North Texas Daily

Want to work for Google? Here’s a glimpse at the interview process

Want to work for Google? Here’s a glimpse at the interview process

October 06
21:14 2016

Two Google software engineers from the Mountain View headquarters in San Francisco came to UNT Discovery Park this week to share insights with computer science students interested in a future working for the company.

Allen Calderwood, from Virginia Commonwealth University, and UNT alumna Cassie Chin volunteered to travel to Texas and Virginia to find talent for the company and offer new opportunities for budding technical engineers soon to graduate.

“Monday we had two seminars, the first one being a talk about what opportunities are available for juniors, seniors, and master’s students, as well as what Google is looking for and how [graduates] can apply,” Chin said. “We also did a short presentation on resumes, and how to build a resume. [Tuesday] we did a presentation for freshman and sophomores for Google Internship opportunities, and we also presented over how the interview process at Google works.”

The seminar over the interview process drew the most attention, with students working together in groups to work computer science problems similar to ones they might encounter during interviews with Google recruiters. The interview itself is unique because most candidates who apply to Google don’t have the means to simply fly or drive to San Fransisco from around the country.

“We want to get the students familiar with what makes them a good candidate, and hopefully, over the coming years, UNT will produce more students that are ready to apply to Google and bring in more engineers,” Calderwood said. “Google recognizes that there are great engineers at schools other than ones such as MIT or Harvard. You don’t have to go to an Ivy League to be an engineer; every school has its top ten, and I believe that they are definitely just as competitive as other schools, and Google feels that way as well.”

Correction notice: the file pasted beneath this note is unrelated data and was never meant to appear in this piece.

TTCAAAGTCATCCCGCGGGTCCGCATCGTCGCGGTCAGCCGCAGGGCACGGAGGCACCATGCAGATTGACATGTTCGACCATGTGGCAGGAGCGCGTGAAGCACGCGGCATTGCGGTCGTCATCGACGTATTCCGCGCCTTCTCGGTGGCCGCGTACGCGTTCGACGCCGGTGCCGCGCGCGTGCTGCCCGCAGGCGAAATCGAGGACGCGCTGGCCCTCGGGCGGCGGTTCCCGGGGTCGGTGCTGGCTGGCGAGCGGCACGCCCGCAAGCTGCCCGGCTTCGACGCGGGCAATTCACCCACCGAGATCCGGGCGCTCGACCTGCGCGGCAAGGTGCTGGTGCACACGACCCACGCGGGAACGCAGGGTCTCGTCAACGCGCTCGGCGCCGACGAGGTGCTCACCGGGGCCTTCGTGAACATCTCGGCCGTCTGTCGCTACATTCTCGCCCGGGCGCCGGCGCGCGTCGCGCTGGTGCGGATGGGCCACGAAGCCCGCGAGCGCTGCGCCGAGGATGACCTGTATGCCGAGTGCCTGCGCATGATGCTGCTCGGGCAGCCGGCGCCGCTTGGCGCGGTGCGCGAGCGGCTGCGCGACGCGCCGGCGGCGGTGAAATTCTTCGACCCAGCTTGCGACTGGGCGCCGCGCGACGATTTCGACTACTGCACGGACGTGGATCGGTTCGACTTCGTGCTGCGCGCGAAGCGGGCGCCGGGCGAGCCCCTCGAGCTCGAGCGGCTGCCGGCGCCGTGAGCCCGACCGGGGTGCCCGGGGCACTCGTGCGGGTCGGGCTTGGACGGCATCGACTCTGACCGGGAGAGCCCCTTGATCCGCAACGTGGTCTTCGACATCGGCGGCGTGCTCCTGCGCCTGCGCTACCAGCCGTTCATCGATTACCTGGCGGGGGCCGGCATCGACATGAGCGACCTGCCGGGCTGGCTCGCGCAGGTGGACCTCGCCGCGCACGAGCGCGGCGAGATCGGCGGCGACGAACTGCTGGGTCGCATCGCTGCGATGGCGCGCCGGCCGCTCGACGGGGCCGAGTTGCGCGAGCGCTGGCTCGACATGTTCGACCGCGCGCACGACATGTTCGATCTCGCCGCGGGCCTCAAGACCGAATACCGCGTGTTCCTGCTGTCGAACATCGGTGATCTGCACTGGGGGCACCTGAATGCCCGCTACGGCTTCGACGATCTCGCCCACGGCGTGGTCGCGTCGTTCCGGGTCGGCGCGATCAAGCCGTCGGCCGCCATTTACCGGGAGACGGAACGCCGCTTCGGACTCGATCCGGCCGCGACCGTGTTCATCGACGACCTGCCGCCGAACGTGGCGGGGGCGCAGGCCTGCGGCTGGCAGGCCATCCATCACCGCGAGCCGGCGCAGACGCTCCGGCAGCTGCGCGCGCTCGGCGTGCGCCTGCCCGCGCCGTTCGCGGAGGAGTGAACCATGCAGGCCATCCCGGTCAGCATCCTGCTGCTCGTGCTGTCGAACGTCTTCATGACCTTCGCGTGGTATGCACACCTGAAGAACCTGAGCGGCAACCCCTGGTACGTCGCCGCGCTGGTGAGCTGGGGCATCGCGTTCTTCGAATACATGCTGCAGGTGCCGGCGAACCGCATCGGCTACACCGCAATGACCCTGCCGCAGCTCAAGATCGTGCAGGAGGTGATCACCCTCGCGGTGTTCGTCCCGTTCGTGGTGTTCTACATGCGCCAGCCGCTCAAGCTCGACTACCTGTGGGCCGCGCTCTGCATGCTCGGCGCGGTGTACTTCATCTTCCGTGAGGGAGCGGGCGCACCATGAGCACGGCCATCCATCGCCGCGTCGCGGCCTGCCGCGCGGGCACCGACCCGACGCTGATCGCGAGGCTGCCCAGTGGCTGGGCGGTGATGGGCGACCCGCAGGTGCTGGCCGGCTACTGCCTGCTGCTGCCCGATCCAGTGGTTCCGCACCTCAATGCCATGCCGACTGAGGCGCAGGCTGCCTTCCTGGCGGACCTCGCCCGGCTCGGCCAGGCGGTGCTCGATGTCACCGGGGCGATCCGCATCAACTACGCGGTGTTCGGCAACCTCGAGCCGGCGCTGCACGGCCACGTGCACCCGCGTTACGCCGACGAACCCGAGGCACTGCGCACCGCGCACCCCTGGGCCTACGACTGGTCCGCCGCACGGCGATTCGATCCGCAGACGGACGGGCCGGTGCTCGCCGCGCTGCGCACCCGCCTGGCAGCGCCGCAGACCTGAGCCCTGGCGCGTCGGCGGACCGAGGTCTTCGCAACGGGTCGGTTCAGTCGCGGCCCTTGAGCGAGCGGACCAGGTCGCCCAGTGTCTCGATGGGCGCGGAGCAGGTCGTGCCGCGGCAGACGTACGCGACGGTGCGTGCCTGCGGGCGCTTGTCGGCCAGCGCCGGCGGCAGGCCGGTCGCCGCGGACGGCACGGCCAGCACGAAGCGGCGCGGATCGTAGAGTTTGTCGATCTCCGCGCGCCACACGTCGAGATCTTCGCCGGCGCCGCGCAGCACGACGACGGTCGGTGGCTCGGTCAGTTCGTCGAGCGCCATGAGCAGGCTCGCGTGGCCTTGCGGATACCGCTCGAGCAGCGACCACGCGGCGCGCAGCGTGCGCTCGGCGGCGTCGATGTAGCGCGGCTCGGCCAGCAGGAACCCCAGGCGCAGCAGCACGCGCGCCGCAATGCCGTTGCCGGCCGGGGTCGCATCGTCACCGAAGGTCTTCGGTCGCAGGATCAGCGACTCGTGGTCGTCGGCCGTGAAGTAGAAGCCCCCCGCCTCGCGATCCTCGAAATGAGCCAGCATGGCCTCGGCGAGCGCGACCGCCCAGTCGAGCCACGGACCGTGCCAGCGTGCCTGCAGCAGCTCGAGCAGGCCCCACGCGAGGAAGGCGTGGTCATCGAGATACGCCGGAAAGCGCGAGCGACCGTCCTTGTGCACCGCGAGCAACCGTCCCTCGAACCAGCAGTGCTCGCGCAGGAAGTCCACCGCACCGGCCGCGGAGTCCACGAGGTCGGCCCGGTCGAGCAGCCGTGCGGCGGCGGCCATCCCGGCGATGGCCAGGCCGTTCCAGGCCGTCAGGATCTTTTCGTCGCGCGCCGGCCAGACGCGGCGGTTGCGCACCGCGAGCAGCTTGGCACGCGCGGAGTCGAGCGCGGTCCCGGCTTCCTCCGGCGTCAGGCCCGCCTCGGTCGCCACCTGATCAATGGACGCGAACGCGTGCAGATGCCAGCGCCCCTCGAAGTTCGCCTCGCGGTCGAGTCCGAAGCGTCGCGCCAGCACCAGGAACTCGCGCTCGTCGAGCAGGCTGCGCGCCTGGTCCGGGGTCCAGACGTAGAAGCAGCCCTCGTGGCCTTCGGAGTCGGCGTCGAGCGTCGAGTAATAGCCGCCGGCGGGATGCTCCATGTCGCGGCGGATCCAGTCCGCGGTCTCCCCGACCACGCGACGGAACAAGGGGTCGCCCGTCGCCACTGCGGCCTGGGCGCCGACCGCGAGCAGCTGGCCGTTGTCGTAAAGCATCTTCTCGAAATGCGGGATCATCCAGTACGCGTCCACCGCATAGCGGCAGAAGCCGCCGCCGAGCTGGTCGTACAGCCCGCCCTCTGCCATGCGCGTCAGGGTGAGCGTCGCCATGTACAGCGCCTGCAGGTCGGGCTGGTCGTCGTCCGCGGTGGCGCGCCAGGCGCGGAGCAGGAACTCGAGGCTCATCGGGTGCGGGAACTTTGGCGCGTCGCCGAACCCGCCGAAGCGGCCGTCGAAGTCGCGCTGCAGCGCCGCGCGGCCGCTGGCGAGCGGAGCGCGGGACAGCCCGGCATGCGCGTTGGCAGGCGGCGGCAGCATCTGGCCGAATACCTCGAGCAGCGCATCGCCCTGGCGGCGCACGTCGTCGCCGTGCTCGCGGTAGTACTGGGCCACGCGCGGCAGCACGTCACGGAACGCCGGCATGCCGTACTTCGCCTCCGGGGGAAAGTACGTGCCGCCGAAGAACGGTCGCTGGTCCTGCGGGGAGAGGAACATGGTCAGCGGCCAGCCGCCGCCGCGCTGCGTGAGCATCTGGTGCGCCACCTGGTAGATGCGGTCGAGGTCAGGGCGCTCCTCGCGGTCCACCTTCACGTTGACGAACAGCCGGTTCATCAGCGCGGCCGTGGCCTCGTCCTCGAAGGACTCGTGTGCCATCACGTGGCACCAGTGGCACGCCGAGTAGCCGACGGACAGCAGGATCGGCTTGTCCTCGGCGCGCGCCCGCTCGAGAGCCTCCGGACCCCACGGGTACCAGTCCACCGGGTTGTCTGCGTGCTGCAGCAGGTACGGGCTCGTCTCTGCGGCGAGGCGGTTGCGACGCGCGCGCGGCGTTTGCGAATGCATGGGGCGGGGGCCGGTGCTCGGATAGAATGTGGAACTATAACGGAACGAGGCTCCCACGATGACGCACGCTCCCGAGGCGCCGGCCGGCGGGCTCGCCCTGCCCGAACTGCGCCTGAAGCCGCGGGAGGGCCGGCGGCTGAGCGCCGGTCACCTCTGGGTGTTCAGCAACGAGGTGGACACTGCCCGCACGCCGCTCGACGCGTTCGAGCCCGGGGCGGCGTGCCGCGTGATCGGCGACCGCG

Calderwood works as an engineer on the Android phone app, while Chin helps maintain the company’s YouTube channel.

“What will happen is that candidates will send in their application for a specific job, and if Google thinks you’re someone they’d want to hire, then someone will reach out to you for a phone screening,” Chin said. “If you get past that stage, there will be a series of phone interviews, and then you’ll be asked for an on-site interview if you’re coming full-time. If you’re an intern, you might not be required for on-site interviews.”

During the phone interview stage, candidates will be connected with the interviewer over Google Docs and solve problems to show their skills during a 45-minute session. Chin and Calderwood explained that Google interviewers try to find out how a candidate thinks, their leadership skills, their role-related knowledge, and their “Googleyness,” a unique quality about a person’s personality which makes them a fit for the company.

“The main thing I learned was to definitely learn more coding languages,” computer science freshman Alexandra Triampol said. “Every good computer science major should always know how to think on their feet and problem solve. I wish I had seen more hands-on activities other than the coding, but that’s mainly what being a coder is: knowing how to code.”

More information internship opportunities with Google such as Engineering Practicum, Engineering Internship, and Engineering Residency can be found here.

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Steven Payne

Steven Payne

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